Usually comment spam is just slopped onto the place without any particular regard to where it may land. Which concerns me when it isn’t:

Spam screenshot

I mean, really, what did McGehee do to deserve this?

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The usual blondishments

Actually, we don’t know her hair color, but I assume by default that every word of this spam is bogus:

I was browsing and saw your profile and just had to contact you

This might seem crazy but I thought you were cute and have to know if you are dating anyone?

Even if you are.. we should chat because I think I am someone you could have a good time with.

Lets chat on facebook and Ill tell you more. I can show you some of my latest photos. I think you will really like what you see.

Hit me up on messenger soon and lets hookup.

You can get my profile and contact details here.

Chat soon

xoxo Katie

There follows, concealed by text color if I were dumb enough to read HTML mail, about twenty lines of pure word salad. “Here” yields up an address at privatelymessage.me.

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Discreet petite

This wandered into my email box:

The #1 rule if you’re having an affair

Never do it with a single woman. Instead, date a married woman who has just as much reason to keep it a secret as you do.

(“Me and Mrs. Jones,” explained Billy Paul.)

Why did I get this?

You are receiving this message because you opted in to *insert web address of list*

Apparently Cyprus, whence this came, is not up on the latest deceptive techniques — which can’t possibly help them selling a “service” like this.

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Meanwhile across the hall

Received at another site I run:

This motor is a blower that pulls fresh air from the outdoors, through the heat chamber and back out to the outdoors. 2) A mockingbird has limitless songs, and no two mockingbirds sound alike. To me, that is what spring maintenance is all about.

If there’s a lesson here, it’s this: don’t put the exhaust vent next to a bird’s nest.

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Monetizing the egregiousness

Lynn has an idea for dealing with comment spam, and like most such ideas, it springs from frustration:

Comment spam has been really horrendous lately. I used to get, usually, no more than 20 a day. Since last Saturday it’s been 300 – 500 a day! The first time comment moderation is stopping it all but I still have to take the time to delete all of them.

That certainly qualifies as “horrendous.” (I’ve had just over 600 this month. Then again, I have several thousand IPs blocked on general principle.)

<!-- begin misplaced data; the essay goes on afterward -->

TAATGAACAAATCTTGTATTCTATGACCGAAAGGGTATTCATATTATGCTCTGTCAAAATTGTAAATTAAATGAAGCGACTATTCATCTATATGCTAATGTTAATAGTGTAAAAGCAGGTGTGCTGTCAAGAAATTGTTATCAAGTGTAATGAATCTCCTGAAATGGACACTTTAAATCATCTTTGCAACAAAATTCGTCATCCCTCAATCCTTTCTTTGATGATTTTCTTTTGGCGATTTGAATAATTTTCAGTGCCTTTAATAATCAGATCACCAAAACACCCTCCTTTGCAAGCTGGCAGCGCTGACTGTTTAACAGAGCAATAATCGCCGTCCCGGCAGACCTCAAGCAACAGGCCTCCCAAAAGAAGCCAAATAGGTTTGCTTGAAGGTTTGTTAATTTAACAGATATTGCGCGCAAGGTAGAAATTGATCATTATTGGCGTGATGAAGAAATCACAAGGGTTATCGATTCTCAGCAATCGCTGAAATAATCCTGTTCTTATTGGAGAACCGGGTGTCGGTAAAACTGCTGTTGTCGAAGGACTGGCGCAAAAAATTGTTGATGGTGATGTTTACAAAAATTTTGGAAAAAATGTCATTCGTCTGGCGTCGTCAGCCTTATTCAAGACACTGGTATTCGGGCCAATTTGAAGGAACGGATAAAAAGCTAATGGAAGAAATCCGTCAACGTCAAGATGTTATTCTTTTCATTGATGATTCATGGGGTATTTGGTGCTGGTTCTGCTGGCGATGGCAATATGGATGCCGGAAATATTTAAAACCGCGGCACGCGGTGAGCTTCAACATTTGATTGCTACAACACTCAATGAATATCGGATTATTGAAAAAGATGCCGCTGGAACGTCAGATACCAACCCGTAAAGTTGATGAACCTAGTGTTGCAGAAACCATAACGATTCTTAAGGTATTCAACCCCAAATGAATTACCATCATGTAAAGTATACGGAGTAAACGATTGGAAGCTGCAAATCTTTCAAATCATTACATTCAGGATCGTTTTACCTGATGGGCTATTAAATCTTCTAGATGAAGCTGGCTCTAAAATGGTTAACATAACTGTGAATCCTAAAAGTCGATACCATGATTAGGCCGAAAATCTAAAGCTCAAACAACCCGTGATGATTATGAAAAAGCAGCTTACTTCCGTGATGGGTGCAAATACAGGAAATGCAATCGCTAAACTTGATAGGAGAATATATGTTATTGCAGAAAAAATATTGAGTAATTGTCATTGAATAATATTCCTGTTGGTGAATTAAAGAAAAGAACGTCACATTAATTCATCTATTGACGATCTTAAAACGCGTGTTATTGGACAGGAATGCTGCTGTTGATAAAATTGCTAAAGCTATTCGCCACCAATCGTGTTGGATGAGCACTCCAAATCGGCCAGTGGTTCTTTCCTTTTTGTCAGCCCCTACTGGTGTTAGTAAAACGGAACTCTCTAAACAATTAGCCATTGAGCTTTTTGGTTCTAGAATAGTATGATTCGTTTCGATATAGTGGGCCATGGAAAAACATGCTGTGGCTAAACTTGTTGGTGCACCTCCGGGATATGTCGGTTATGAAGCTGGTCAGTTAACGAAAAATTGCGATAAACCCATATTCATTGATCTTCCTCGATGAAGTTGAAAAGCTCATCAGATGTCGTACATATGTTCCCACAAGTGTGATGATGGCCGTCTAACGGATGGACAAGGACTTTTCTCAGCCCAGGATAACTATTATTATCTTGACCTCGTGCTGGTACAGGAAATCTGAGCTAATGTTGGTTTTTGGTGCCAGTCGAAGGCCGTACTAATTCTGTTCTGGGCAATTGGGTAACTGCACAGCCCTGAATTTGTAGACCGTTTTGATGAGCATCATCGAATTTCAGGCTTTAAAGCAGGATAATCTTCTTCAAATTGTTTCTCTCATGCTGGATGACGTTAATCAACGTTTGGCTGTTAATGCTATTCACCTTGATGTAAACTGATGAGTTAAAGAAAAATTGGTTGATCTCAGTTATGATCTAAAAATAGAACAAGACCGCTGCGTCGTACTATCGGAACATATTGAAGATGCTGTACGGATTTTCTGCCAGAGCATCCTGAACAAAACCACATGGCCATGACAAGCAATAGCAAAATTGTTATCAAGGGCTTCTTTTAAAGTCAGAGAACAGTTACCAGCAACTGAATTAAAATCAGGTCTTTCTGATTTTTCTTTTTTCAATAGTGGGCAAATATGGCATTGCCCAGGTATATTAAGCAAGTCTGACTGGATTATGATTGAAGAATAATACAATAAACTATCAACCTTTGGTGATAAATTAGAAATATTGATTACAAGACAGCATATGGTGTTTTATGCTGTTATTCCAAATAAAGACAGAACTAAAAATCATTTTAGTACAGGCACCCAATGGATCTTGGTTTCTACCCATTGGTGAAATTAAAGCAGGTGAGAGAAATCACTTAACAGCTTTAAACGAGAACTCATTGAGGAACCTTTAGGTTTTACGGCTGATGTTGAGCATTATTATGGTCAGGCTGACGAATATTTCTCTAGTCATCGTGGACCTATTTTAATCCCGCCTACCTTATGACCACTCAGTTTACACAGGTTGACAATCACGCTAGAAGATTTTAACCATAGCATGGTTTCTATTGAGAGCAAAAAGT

Someone once said that spammers should be crucified alongside the highways. Right now that seems like a pretty good idea.

That someone was Eric Scheie of Classical Values, about 11 years ago. The original post has vanished from Blogspot, as posts will sometimes do, but I excerpted the money quote here.

But then I think, why litter the countryside with so much garbage. Let’s just publish their real names and addresses. But then I think, no I have a better idea. Let’s make them pay. Literally. Someone needs to come up with a system to automatically charge spammers by the minute, with the proceeds going to the website owner, minus a small percentage to maintain the system. Five cents for each minute until the spam comment is deleted, even if it is held in the moderation queue for that time. I would be wealthy!

Hmmm. If this ever comes to pass, I’m going to have to unblock several thousand IPs on general principle.

Note: The wp-ban plugin, used here, has turned away approximately 530,000 attempts to dump stuff here before it ever gets to Akismet, which has rejected 36,000 on its own. It is not infallible — no software is — but I’m not getting 300-500 spams a day either.

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This swan is already dead

In this morning’s spam heap, an improbable offer:

Anna Pavlova has sent you a message.
=========================
Message ID #3184324
=========================
Date: 10-16-14.
=========================
Username:  chaz@dustbury.com 
=========================
Password:   [redacted]
=========================

Chat with Anna Pavlova today.  Follow these instructions

-1- Go here http://gonow.mumob.com

-2- Enter your communication mode.

-3- Meet Anna Pavlova today.

It did not help that pretty much the same message (different message ID, marginally different “password”) was sent to one of my other email addresses.

Still, who among us with a peripheral interest in dance wouldn’t want a chance to chat with Anna Pavlova?

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Iggnernt fahkeds

There was a time when misspelling an occasional word to get past a spam filter was just uncommon enough to make you giggle as you pressed the Del key. Then the focus shifted to random word salad. But there are traditionalists out there, and one of them sent me this offer, in which the occasional word is spelled correctly, undoubtedly due to an oversight:

gurnltvfjqvwcbqwulieiouuyjxb

Best Medications Onlinee

Best prrices in the world

Beestselleerrs
0,90$ Viggara
1,52$ Ciilaais
2,18$ Levtira
0,79$ Piink Femaale Vigaaraa
2,02$ Viigaraa Soft Taabs

View all

Somee infoormation
a.. Top quality
b.. 100% Satiisffacttion Gurantee
c.. Loweest priices in thee universe!
d.. FDA approoved
e.. Offiiciial suppliiers
f.. Unmarkeed parceel
g.. Insuraancee deeliveeryy
h.. Worldwiidee trackablee shippiing
i.. Gifts and diiscoounts
j.. All kiind of products in one place
k.. Neext daay faast shipping foor Americaan cliients ^NEW!

ahsgcmhmpeshxk
ihxabsseaufissqaxzqcqbrcdiallzqnyhbwlnfvbd